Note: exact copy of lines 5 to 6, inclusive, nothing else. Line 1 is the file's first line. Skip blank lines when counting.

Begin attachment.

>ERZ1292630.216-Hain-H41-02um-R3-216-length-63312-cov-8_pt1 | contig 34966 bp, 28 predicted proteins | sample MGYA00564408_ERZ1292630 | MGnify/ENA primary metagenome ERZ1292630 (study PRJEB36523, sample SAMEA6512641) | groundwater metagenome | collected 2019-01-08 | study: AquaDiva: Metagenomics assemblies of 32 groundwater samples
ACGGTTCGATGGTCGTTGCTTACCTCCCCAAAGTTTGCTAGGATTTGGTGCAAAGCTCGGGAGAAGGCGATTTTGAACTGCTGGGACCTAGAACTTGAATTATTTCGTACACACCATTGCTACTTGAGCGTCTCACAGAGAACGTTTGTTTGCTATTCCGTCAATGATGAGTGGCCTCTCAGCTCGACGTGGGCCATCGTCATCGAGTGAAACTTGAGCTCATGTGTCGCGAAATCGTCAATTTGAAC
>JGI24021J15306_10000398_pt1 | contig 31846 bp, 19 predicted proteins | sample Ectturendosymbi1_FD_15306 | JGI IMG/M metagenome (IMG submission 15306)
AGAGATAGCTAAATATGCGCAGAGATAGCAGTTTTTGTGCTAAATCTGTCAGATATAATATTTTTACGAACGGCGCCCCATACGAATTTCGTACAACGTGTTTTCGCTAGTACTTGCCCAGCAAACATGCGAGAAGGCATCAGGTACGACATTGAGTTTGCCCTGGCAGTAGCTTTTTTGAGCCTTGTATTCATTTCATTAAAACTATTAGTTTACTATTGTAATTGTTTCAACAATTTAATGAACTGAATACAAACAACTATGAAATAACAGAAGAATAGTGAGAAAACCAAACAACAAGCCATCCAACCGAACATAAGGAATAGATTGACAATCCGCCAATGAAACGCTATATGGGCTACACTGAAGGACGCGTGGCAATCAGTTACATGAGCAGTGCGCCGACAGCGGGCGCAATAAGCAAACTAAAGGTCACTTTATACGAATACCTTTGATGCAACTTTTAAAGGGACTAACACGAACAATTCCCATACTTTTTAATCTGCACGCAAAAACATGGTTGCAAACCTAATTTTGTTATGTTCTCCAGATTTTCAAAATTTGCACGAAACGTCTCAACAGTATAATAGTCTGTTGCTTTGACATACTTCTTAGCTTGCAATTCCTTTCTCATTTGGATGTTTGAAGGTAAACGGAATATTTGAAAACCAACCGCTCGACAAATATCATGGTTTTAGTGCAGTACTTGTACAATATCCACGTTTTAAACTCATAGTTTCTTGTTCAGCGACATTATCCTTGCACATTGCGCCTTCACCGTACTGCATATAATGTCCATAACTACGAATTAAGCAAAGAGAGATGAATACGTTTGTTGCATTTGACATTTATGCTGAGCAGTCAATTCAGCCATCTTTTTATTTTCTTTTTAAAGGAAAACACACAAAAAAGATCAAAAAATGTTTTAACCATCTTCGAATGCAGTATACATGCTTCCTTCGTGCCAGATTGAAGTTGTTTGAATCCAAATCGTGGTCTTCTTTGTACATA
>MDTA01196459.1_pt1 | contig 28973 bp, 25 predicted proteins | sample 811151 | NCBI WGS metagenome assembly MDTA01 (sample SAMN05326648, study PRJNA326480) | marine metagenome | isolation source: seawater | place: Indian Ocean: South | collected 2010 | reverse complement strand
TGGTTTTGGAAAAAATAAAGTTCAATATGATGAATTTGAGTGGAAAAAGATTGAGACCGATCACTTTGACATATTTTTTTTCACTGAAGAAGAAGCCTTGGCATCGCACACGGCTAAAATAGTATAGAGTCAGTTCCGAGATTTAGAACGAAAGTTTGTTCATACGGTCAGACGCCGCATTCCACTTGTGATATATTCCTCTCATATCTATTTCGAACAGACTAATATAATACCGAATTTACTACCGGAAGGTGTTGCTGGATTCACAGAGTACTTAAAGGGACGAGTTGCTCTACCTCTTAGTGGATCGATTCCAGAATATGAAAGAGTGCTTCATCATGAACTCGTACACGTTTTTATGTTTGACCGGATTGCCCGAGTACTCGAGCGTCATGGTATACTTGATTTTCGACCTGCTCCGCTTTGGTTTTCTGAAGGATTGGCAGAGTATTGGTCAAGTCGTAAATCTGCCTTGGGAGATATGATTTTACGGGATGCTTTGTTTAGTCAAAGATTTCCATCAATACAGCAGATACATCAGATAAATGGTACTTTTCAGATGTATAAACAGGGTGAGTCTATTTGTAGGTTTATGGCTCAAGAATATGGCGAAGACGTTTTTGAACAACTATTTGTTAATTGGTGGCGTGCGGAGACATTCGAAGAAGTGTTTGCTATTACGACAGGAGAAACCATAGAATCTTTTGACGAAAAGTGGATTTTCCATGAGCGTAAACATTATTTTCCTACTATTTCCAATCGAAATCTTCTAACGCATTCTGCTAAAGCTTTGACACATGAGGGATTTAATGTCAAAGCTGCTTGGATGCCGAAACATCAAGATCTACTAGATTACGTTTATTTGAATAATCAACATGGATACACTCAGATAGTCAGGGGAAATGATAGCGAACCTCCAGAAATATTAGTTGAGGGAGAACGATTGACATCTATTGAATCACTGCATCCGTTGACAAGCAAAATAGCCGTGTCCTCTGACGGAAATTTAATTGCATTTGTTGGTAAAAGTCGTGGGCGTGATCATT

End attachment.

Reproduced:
>MDTA01196459.1_pt1 | contig 28973 bp, 25 predicted proteins | sample 811151 | NCBI WGS metagenome assembly MDTA01 (sample SAMN05326648, study PRJNA326480) | marine metagenome | isolation source: seawater | place: Indian Ocean: South | collected 2010 | reverse complement strand
TGGTTTTGGAAAAAATAAAGTTCAATATGATGAATTTGAGTGGAAAAAGATTGAGACCGATCACTTTGACATATTTTTTTTCACTGAAGAAGAAGCCTTGGCATCGCACACGGCTAAAATAGTATAGAGTCAGTTCCGAGATTTAGAACGAAAGTTTGTTCATACGGTCAGACGCCGCATTCCACTTGTGATATATTCCTCTCATATCTATTTCGAACAGACTAATATAATACCGAATTTACTACCGGAAGGTGTTGCTGGATTCACAGAGTACTTAAAGGGACGAGTTGCTCTACCTCTTAGTGGATCGATTCCAGAATATGAAAGAGTGCTTCATCATGAACTCGTACACGTTTTTATGTTTGACCGGATTGCCCGAGTACTCGAGCGTCATGGTATACTTGATTTTCGACCTGCTCCGCTTTGGTTTTCTGAAGGATTGGCAGAGTATTGGTCAAGTCGTAAATCTGCCTTGGGAGATATGATTTTACGGGATGCTTTGTTTAGTCAAAGATTTCCATCAATACAGCAGATACATCAGATAAATGGTACTTTTCAGATGTATAAACAGGGTGAGTCTATTTGTAGGTTTATGGCTCAAGAATATGGCGAAGACGTTTTTGAACAACTATTTGTTAATTGGTGGCGTGCGGAGACATTCGAAGAAGTGTTTGCTATTACGACAGGAGAAACCATAGAATCTTTTGACGAAAAGTGGATTTTCCATGAGCGTAAACATTATTTTCCTACTATTTCCAATCGAAATCTTCTAACGCATTCTGCTAAAGCTTTGACACATGAGGGATTTAATGTCAAAGCTGCTTGGATGCCGAAACATCAAGATCTACTAGATTACGTTTATTTGAATAATCAACATGGATACACTCAGATAGTCAGGGGAAATGATAGCGAACCTCCAGAAATATTAGTTGAGGGAGAACGATTGACATCTATTGAATCACTGCATCCGTTGACAAGCAAAATAGCCGTGTCCTCTGACGGAAATTTAATTGCATTTGTTGGTAAAAGTCGTGGGCGTGATCATT